Homegrown technology brings new angles to climate early warning systems

The Rwanda meteorology agency and UNDP are testing the ‘Internet of Things’ to collect and deliver early warning data for climate and disaster risk management.

An IoT network is a fast and cheap way to provide farmers with critical and timely information.

Rwanda is a country highly prone to weather-induced disasters, such as floods, landslides and drought. For over 70% of the population, mostly rain-dependent farmers, real time weather information is crucial to plan for agriculture, infrastructure, and deal with emergency situations. But collecting the data can be challenging.

There are more than 300 meteorological stations installed across the country, but a hilly and complex terrain combined with changing climatic cycles make it hard to provide accurate localized forecasts. On the other hand, many of the weather stations are operated manually, requiring a staff or a volunteer to record the data on paper and send it to the central data bank in Kigali, the country’s capital city. The process is slow and susceptible to error, which can delay warning mechanisms, provide inaccurate information and lead to loss of data.

Sensor boxes were installed in a few pilot locations during the testing process.

That’s why UNDP Rwanda and the Rwanda Meteorology Agency partnered with a team of professors from the University of Tokyo to set up an Internet of Things (IoT) network for climate early warning. In a first phase (PDF), cheap and easy to install wireless sensors were assembled in pilot locations most at risk, collecting real-time data on temperatures, humidity and soil moisture.

Meteo Rwanda technicians and young technology graduates were trained on assembling and setting up the sensors, while data on local internet connections, electricity access, communication channels and needs of the farmers was also collected and documented.

The team then received funding from the Norwegian Emergency Preparedness System (NOREPS) to test the concept further in a second phase. Hackathons were conducted with young programmers and technology experts to convert the data into usable information. Participants were sent to the field to get a better understanding of the needs and the winners were requested to create full prototypes in less than 30 days.

Hackathons were conducted, involving field work and requesting the winners to create full prototypes.

The winning prototypes included a potential early warning coordination platform using an online geographic information system; a disaster risk assessment system introducing a machine learning function; and a suite of alerting mechanisms to decentralized authorities.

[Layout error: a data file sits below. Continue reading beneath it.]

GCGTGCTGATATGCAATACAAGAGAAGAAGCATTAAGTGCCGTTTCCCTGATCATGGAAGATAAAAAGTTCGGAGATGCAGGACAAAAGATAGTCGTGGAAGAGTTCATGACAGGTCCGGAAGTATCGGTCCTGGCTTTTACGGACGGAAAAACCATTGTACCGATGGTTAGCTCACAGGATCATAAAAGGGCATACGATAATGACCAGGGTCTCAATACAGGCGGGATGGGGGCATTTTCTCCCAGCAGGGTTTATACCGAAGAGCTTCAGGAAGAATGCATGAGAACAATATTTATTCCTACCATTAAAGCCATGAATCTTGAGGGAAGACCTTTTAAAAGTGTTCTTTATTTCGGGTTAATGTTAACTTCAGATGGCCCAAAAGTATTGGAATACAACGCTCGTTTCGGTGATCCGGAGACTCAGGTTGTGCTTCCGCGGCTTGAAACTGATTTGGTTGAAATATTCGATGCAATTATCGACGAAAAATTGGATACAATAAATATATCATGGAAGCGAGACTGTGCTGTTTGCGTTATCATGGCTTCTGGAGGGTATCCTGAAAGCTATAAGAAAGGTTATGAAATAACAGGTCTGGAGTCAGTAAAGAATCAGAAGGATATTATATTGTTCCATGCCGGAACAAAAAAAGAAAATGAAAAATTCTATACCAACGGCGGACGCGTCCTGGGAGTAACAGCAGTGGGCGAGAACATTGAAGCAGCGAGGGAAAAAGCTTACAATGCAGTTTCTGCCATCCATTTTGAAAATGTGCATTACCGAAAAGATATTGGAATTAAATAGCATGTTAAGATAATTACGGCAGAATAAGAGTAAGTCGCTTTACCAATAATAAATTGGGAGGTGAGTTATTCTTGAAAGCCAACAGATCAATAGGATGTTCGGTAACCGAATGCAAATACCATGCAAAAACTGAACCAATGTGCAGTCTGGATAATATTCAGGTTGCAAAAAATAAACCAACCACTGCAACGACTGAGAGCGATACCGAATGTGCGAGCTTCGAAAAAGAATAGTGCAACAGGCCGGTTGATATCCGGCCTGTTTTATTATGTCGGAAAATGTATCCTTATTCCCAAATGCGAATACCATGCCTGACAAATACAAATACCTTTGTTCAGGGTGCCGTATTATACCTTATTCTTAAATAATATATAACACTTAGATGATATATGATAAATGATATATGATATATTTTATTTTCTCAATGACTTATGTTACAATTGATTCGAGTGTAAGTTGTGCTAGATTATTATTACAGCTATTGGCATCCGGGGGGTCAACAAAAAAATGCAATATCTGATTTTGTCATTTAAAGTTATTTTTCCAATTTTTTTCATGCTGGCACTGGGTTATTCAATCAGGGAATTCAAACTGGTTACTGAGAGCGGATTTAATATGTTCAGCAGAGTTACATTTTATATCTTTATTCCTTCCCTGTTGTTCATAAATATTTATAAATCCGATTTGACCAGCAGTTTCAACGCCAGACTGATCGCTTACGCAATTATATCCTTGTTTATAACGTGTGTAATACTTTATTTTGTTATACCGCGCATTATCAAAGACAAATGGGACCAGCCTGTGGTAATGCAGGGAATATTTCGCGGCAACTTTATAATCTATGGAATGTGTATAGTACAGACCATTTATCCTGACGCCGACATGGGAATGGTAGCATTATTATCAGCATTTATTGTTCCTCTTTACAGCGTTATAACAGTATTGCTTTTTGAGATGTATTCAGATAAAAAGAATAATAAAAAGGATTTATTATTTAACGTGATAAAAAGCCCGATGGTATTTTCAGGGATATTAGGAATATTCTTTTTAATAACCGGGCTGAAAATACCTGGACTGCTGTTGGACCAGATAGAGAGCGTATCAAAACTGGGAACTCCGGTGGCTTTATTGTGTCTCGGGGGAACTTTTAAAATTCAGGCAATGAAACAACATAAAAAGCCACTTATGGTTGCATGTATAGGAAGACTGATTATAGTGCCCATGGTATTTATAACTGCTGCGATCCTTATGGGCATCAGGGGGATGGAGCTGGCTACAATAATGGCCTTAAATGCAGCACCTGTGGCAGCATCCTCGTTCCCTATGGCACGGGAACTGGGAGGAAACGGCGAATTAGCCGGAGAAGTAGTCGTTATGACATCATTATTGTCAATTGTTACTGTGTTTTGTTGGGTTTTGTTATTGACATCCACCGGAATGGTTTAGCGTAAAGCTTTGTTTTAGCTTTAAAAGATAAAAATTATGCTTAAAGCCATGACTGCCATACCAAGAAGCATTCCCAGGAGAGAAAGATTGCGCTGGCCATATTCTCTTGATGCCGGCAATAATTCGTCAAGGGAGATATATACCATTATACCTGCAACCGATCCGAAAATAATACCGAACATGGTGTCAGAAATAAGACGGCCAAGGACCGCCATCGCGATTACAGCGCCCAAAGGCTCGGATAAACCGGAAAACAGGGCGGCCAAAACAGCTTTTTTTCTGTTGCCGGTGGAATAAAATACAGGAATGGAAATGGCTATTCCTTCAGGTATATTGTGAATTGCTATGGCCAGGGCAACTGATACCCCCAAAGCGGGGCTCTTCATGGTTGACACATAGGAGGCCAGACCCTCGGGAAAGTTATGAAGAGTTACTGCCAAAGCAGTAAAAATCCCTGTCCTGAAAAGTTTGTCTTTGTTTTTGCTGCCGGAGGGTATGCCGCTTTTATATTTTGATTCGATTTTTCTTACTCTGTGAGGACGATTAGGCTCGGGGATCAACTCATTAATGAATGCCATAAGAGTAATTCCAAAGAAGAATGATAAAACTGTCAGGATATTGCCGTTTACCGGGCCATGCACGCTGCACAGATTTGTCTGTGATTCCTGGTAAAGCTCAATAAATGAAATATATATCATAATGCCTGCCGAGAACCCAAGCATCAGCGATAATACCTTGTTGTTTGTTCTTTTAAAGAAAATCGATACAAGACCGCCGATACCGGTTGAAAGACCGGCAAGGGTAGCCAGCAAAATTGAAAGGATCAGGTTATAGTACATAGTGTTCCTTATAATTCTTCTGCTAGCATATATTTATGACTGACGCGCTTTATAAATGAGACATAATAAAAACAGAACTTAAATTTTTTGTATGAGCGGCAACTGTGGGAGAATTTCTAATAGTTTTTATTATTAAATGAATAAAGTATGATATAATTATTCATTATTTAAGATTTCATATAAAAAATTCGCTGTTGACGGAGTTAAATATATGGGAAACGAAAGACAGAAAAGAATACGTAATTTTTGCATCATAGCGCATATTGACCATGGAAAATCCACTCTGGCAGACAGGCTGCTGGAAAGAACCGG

Together with the pilot testing, these prototypes helped redefine the project’s problem statement, from ‘lack of data’ to ‘lack of coordination and digital data in several key junctions of the information flow’.

The result was that, instead of scaling up the IoT network, the project shifted its focus into producing an application programming interface (API) providing mobile applications’ developers direct access to the Meteorology Agency’s weather forecast data. A mobile protocol (USSD) was developed to enable weather stations’ staff across the country to send their data observations in real time, instead of recording it manually on paper. An additional Android app helps agronomists advise farmers and complement the weather forecasts.

Weather stations’ staff across the country can now send their data observations in real time, instead of recording it manually on paper.

Lessons learnt? The IoT technology itself was not the direct solution but led to innovation and impact in collateral areas.

While focused on researching and testing the IoT approach on all of the different pieces across the entire climate information value chain, including the collection, assimilation, distribution and usage of climate data, the pilot project helped gain a clear understanding of the needs of the smallholder farmers, vulnerable populations, Meteo Rwanda and other stakeholders. It allowed the team to capture key learnings that set the direction for building upon and scaling up the initiative.

Many of these findings were mainstreamed into a new 5-years joint programme with other UN agencies, addressing the issues in a comprehensive manner. The prototyping brought in new funding and new ways of getting stakeholders together while providing different options for solving long-standing challenges.

Most importantly, the ‘learning by doing’ approach built local technical capacity and resulted in a better data ecosystem around climate information, strengthening preparedness and reducing risks of disasters.

Text by Reina Otsuka / UNDP Rwanda